Experts says animal seizures have decreased in Cambodia since 2005 but that illegal wildlife trade remains active.
An illegal hunter of wildlife displays a turtle - which will be cooked and eaten - in Battambang province last week.
IN the first three months of 2009, some 5,410 animal seizures and 38 arrests were made by wildlife law enforcement agencies across Southeast Asia - a sharp decline compared with last year, according to recently released statistics from ASEAN's Wildlife Enforcement Network (ASEAN-WEN).
With 24,175 animal rescues in the region in the second half of 2008, the number of wildlife enforcement actions in Southeast Asia lags far behind last year's pace.
In Cambodia, the number of seizures has been steadily dropping since 2005 when there were 6,294 seizures, compared with 2,933 in 2008, according to a Forestry Administration document obtained by the Post.
But Nick Marx, a Wildlife Alliance adviser to the Forestry Administration's Wildlife Rapid Rescue Team (WRRT), says there could be multiple reasons for the apparent drop in Cambodia's wildlife trade, saying the WRRT and increased fines could have deterred many people from entering into the wildlife trade, or that traders had gotten one step ahead of enforcement and were not being caught.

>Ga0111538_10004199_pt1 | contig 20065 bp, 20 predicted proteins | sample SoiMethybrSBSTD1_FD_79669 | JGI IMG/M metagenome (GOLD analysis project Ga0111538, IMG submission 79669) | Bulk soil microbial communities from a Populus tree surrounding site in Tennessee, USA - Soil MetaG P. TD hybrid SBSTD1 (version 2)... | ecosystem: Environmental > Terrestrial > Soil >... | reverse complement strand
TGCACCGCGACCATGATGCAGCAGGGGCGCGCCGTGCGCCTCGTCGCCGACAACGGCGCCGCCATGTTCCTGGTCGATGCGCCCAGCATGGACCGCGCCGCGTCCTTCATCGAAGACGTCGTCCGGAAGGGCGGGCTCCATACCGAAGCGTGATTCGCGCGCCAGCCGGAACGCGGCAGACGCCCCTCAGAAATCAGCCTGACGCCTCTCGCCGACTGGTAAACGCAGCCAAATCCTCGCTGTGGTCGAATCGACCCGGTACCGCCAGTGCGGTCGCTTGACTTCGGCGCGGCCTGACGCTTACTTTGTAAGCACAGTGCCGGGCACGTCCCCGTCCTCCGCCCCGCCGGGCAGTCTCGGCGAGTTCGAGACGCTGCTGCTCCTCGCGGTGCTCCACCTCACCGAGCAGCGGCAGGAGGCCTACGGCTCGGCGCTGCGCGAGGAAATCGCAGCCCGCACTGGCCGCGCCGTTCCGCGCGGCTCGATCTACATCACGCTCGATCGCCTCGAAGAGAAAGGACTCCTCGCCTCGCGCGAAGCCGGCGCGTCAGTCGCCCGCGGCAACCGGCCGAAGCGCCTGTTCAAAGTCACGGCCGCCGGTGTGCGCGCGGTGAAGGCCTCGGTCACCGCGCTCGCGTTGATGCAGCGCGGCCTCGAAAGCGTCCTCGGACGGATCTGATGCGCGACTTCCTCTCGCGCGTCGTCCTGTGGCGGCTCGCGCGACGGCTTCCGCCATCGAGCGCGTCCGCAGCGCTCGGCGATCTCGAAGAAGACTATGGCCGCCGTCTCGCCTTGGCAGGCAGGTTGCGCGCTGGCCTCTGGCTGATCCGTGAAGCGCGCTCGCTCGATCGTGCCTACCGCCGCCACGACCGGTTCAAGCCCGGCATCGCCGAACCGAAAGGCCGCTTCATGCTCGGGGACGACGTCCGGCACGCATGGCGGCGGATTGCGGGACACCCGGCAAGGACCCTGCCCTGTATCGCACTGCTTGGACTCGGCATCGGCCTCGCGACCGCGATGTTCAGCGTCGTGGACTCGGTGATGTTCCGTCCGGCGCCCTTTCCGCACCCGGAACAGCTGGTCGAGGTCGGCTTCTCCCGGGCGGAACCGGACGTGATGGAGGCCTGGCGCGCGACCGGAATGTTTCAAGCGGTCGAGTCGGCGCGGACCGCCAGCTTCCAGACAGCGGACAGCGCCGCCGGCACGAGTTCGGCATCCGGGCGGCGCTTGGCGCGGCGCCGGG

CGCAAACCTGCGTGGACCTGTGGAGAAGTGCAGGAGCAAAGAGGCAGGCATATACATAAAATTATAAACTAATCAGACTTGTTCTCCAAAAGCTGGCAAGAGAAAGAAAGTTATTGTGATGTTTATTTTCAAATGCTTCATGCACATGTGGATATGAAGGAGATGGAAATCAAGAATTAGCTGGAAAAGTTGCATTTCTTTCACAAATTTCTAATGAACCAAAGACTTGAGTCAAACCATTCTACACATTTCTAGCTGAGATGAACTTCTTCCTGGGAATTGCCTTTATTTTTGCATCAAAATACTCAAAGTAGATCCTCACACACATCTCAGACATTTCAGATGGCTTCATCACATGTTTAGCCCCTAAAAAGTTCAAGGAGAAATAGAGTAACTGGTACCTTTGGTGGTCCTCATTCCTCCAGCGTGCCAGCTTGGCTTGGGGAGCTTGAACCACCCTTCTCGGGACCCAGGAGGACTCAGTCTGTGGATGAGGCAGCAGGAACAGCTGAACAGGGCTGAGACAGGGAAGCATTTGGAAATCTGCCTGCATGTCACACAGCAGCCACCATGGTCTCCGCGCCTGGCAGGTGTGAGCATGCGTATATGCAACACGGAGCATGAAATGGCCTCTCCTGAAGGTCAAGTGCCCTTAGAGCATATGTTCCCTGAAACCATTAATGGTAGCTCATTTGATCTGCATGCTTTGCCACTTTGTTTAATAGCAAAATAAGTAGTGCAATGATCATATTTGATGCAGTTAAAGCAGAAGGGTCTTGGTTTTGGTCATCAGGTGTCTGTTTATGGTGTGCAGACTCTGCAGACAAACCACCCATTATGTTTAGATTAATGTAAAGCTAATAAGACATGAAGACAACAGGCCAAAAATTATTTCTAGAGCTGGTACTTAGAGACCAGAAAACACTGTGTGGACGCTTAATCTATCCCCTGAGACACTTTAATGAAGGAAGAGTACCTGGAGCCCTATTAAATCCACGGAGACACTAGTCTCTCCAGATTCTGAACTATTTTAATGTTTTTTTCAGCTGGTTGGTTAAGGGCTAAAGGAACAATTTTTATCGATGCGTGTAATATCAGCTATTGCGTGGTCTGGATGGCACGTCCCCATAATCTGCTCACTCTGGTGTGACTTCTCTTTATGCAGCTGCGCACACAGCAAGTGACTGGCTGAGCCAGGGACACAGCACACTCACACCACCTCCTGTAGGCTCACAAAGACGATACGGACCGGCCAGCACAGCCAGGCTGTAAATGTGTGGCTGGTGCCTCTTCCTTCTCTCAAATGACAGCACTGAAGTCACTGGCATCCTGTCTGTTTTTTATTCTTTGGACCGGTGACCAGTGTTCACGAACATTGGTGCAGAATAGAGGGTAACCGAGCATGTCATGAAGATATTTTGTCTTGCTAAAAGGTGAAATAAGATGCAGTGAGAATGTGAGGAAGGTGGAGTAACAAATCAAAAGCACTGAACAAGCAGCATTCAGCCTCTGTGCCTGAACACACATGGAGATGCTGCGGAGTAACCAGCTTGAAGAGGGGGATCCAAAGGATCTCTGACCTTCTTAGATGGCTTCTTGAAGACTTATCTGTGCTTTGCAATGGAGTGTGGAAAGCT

Finally, he said, "There could just be less wildlife around."
ASEAN-WEN, which claims to be the largest wildlife law enforcement network in the world, highlighted one major animal trafficking bust in Cambodia when the WRRT rescued 150 live animals from traders in Pursat province on March 30 after a high-speed car chase.
"That might be the biggest rescue, but there have been many other smaller ones," said Marx.
Meng Sinoeurn, a Military Police officer who participated in the March bust in Pursat, said that partnerships between Cambodia and its neighbours had improved Cambodia's ability to uncover international trafficking networks.
"Good cooperation with neighbouring countries can preserve the wildlife in Cambodia because we can respond more quickly to protect the animals," he said.
Before Cambodia worked with other countries to combat the illegal wildlife trade, it had never successfully raided traders at the borders, Meng Sinoeurn said.
"But this year, due to international cooperation, we have discovered cases of illegal wildlife trading before they reach the border," he said.
The director of Forestry Administration, Ty Sokhun, said Cambodia has been sharing information about illegal wildlife trading with other countries for the last five years but emphasised that actual arrests are made by Cambodian authorities.